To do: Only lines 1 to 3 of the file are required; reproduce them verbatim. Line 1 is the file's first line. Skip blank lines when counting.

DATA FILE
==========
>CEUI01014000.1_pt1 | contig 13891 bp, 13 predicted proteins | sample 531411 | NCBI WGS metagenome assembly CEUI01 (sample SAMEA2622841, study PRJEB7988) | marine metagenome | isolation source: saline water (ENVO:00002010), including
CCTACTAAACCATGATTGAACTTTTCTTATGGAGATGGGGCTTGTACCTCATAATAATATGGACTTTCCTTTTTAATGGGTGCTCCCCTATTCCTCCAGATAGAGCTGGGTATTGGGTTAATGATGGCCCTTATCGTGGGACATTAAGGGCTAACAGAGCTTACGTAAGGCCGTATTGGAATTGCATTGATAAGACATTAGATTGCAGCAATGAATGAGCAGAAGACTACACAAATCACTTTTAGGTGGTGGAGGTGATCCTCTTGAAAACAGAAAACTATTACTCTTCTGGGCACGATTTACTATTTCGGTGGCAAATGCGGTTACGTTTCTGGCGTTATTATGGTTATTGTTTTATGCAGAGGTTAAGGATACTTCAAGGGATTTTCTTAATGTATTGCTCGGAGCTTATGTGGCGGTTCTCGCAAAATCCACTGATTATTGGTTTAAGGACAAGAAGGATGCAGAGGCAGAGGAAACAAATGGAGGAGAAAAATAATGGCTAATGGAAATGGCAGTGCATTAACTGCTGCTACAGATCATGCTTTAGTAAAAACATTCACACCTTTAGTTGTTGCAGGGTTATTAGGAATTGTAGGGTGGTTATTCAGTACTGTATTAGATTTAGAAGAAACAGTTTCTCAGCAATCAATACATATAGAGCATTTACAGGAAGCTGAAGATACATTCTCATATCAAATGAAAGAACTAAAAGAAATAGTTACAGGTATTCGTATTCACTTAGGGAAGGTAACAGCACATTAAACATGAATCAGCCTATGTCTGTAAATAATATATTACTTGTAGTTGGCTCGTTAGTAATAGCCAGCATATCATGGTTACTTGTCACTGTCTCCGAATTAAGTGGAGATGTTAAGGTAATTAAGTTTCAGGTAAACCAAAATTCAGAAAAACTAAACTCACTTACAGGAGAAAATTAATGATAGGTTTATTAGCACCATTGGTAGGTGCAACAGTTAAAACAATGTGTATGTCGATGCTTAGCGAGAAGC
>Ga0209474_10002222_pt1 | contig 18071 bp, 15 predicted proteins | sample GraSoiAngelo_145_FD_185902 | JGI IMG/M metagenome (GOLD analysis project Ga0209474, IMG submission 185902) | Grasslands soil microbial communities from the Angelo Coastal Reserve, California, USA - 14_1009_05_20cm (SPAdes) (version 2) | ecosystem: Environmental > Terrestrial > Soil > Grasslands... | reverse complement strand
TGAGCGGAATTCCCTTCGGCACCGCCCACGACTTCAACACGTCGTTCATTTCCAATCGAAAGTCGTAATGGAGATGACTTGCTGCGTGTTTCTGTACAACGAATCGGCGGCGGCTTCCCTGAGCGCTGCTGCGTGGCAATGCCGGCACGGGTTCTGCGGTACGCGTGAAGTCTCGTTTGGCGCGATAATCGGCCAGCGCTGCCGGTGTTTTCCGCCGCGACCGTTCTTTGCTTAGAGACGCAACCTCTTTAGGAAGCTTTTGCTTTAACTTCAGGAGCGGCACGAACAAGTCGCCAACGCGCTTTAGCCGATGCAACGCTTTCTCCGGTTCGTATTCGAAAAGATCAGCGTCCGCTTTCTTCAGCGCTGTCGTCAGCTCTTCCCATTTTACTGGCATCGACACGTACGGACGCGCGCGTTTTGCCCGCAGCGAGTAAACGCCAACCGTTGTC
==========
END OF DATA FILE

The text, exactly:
>CEUI01014000.1_pt1 | contig 13891 bp, 13 predicted proteins | sample 531411 | NCBI WGS metagenome assembly CEUI01 (sample SAMEA2622841, study PRJEB7988) | marine metagenome | isolation source: saline water (ENVO:00002010), including
CCTACTAAACCATGATTGAACTTTTCTTATGGAGATGGGGCTTGTACCTCATAATAATATGGACTTTCCTTTTTAATGGGTGCTCCCCTATTCCTCCAGATAGAGCTGGGTATTGGGTTAATGATGGCCCTTATCGTGGGACATTAAGGGCTAACAGAGCTTACGTAAGGCCGTATTGGAATTGCATTGATAAGACATTAGATTGCAGCAATGAATGAGCAGAAGACTACACAAATCACTTTTAGGTGGTGGAGGTGATCCTCTTGAAAACAGAAAACTATTACTCTTCTGGGCACGATTTACTATTTCGGTGGCAAATGCGGTTACGTTTCTGGCGTTATTATGGTTATTGTTTTATGCAGAGGTTAAGGATACTTCAAGGGATTTTCTTAATGTATTGCTCGGAGCTTATGTGGCGGTTCTCGCAAAATCCACTGATTATTGGTTTAAGGACAAGAAGGATGCAGAGGCAGAGGAAACAAATGGAGGAGAAAAATAATGGCTAATGGAAATGGCAGTGCATTAACTGCTGCTACAGATCATGCTTTAGTAAAAACATTCACACCTTTAGTTGTTGCAGGGTTATTAGGAATTGTAGGGTGGTTATTCAGTACTGTATTAGATTTAGAAGAAACAGTTTCTCAGCAATCAATACATATAGAGCATTTACAGGAAGCTGAAGATACATTCTCATATCAAATGAAAGAACTAAAAGAAATAGTTACAGGTATTCGTATTCACTTAGGGAAGGTAACAGCACATTAAACATGAATCAGCCTATGTCTGTAAATAATATATTACTTGTAGTTGGCTCGTTAGTAATAGCCAGCATATCATGGTTACTTGTCACTGTCTCCGAATTAAGTGGAGATGTTAAGGTAATTAAGTTTCAGGTAAACCAAAATTCAGAAAAACTAAACTCACTTACAGGAGAAAATTAATGATAGGTTTATTAGCACCATTGGTAGGTGCAACAGTTAAAACAATGTGTATGTCGATGCTTAGCGAGAAGC
>Ga0209474_10002222_pt1 | contig 18071 bp, 15 predicted proteins | sample GraSoiAngelo_145_FD_185902 | JGI IMG/M metagenome (GOLD analysis project Ga0209474, IMG submission 185902) | Grasslands soil microbial communities from the Angelo Coastal Reserve, California, USA - 14_1009_05_20cm (SPAdes) (version 2) | ecosystem: Environmental > Terrestrial > Soil > Grasslands... | reverse complement strand